Particles and fields package integrated on upcoming Mars-bound spacecraft

Mar 14, 2013 by Nancy Neal Jones
NASA's MAVEN spacecraft undergoes acoustics testing on Feb. 13, 2013 at Lockheed Martin Space Systems' Reverberant Acoustic Laboratory. The environmental test simulates the maximum sound and vibration levels the spacecraft will experience during launch. MAVEN is the next mission to Mars and will be the first mission devoted to understanding the Martian upper atmosphere. Credit: Lockheed Martin

The six science instruments that comprise the Particles and Fields Package that will characterize the solar wind and ionosphere of Mars have been integrated aboard NASA's Mars Atmosphere and Volatile EvolutioN (MAVEN) spacecraft. The spacecraft is on track for launch later this year.

The Solar Wind Electron Analyzer (SWEA) was the last of the six instruments to be delivered, and was integrated late last week at Lockheed Martin in Littleton, Colo. SWEA measures the properties of electrons at Mars, one electron at a time, and can process up to one million events per second.

The other instruments in the package had been delivered earlier. In addition to the SWEA instrument, the package includes the Solar Wind Ion Analyzer (SWIA), Suprathermal and Thermal (STATIC), Solar Energetic Particle (SEP), Langmuir Probe and Waves (LPW), Magnetometer (MAG), and a data-processing unit.

"The Particles and Fields Package is designed to study the solar wind interaction with Mars and the structure and dynamics of Mars' ionosphere, including the influence of Mars' strongly magnetized crust," said David L. Mitchell, SWEA instrument lead and coordinator for the full package, from the University of California, Berkeley/Space Sciences Laboratory (SSL). "The package measures solar ultraviolet flux, properties, and produced in to help us understand how the Sun influences the upper atmosphere and drives atmospheric escape."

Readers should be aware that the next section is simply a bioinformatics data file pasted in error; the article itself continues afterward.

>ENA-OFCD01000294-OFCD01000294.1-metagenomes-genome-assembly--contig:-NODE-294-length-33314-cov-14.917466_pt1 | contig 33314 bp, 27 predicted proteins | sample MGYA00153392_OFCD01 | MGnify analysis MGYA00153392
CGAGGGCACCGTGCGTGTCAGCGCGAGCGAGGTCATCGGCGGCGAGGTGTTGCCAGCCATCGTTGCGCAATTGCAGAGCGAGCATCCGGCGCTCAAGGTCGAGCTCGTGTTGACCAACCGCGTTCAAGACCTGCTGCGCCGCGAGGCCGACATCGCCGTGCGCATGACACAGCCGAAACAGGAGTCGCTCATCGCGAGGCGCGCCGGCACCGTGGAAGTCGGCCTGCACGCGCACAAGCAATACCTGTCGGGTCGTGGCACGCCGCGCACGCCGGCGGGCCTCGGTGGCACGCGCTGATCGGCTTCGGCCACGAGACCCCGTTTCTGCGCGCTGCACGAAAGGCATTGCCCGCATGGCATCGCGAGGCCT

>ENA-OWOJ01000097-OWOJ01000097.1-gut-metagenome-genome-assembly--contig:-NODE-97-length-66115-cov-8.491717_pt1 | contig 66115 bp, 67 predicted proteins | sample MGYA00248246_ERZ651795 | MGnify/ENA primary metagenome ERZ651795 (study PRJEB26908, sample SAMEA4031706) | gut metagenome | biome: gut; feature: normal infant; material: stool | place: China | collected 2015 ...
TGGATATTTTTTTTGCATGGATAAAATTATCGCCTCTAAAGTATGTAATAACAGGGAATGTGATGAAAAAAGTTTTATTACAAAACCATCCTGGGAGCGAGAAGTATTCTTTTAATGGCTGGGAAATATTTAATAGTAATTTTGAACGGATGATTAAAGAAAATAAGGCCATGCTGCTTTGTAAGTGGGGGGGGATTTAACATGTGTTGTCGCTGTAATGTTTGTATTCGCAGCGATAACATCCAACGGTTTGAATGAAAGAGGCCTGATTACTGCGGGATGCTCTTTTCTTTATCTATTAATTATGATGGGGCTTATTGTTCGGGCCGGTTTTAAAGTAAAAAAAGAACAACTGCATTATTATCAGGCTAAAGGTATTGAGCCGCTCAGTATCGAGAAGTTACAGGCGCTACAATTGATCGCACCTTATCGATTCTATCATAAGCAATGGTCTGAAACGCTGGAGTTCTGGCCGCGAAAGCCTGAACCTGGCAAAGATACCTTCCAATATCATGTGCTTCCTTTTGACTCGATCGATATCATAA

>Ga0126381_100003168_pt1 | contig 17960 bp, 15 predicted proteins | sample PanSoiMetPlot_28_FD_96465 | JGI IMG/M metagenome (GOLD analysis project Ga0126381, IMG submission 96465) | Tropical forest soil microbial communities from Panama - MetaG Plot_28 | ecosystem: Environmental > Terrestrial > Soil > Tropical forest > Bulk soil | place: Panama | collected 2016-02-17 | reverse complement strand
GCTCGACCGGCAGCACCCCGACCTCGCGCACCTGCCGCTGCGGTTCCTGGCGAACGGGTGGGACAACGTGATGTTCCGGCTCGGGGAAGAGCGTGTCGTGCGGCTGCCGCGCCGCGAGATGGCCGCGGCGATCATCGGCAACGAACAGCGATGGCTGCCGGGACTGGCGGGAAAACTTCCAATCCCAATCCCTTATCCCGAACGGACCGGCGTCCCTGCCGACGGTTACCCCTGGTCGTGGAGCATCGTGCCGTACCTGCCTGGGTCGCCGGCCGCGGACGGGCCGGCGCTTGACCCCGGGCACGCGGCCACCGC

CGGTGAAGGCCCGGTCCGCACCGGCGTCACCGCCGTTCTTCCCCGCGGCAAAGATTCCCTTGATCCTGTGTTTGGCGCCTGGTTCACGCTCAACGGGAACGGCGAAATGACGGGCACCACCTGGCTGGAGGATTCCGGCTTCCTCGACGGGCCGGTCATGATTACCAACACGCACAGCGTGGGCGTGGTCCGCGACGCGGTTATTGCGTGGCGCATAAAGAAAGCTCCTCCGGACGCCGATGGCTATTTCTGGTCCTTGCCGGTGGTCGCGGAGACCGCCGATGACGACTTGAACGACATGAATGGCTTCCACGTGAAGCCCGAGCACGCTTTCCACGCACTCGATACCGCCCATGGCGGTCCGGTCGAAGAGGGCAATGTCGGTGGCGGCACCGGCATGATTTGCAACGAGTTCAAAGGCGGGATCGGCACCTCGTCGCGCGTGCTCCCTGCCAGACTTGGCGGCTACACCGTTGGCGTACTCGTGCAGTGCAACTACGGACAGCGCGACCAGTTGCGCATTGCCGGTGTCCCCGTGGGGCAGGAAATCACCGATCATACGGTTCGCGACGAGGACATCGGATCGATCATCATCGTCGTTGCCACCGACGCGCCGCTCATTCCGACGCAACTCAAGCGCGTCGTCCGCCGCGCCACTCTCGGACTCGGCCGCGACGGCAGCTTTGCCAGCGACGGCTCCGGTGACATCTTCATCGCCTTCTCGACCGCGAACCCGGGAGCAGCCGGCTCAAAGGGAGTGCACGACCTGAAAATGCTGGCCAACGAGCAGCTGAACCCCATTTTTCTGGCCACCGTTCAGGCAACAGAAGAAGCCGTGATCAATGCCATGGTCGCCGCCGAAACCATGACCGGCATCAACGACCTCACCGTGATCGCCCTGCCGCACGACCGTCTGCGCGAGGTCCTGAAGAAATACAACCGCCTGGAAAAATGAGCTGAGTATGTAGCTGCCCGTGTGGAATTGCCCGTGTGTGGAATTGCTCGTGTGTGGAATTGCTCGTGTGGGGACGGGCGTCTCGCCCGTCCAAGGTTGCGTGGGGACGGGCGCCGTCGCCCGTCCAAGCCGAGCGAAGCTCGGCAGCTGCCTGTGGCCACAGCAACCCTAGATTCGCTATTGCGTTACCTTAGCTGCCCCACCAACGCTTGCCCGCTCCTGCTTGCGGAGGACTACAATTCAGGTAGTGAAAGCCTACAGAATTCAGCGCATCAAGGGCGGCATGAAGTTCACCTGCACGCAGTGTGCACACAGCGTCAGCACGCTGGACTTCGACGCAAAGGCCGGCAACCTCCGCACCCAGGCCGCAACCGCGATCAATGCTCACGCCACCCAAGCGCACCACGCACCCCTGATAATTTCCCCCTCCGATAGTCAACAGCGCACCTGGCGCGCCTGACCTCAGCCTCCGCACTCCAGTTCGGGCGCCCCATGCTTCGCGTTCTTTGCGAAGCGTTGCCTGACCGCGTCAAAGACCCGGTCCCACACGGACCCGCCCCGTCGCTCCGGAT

The package was built by the University of California, Berkeley/Space Sciences Laboratory (SSL) with support from the University of Colorado Boulder/Laboratory for Atmospheric and Space Physics (CU/LASP) and NASA's Goddard Space Flight Center.

"The final components of the science payload are coming together, so we're getting closer to being ready for launch," said Bruce Jakosky, MAVEN principal investigator from CU/LASP. "I look forward to the exciting and diverse science results that the Particles and Fields Package instruments will provide."

The MAVEN spacecraft will carry two other instrument suites. The Remote Sensing Package, built by CU/LASP, will determine global characteristics of the upper atmosphere and ionosphere. The Neutral Gas and Ion Mass Spectrometer, provided by NASA Goddard, will measure the composition and isotopes of neutral ions.

"We're in the home stretch now of completing the assembly and test of the spacecraft. With the full complement of Particles and Fields Package instruments now onboard the spacecraft, we are in a very good position for delivering the spacecraft to the launch site on schedule in August", said David F. Mitchell, MAVEN project manager from NASA's Goddard Space Flight Center in Greenbelt, Md.

MAVEN is scheduled for launch in November, 2013. It is the first spacecraft devoted to exploring and better understanding the Martian upper atmosphere. MAVEN will investigate the role that loss of Mars' atmosphere to space played in determining the history of water on the surface.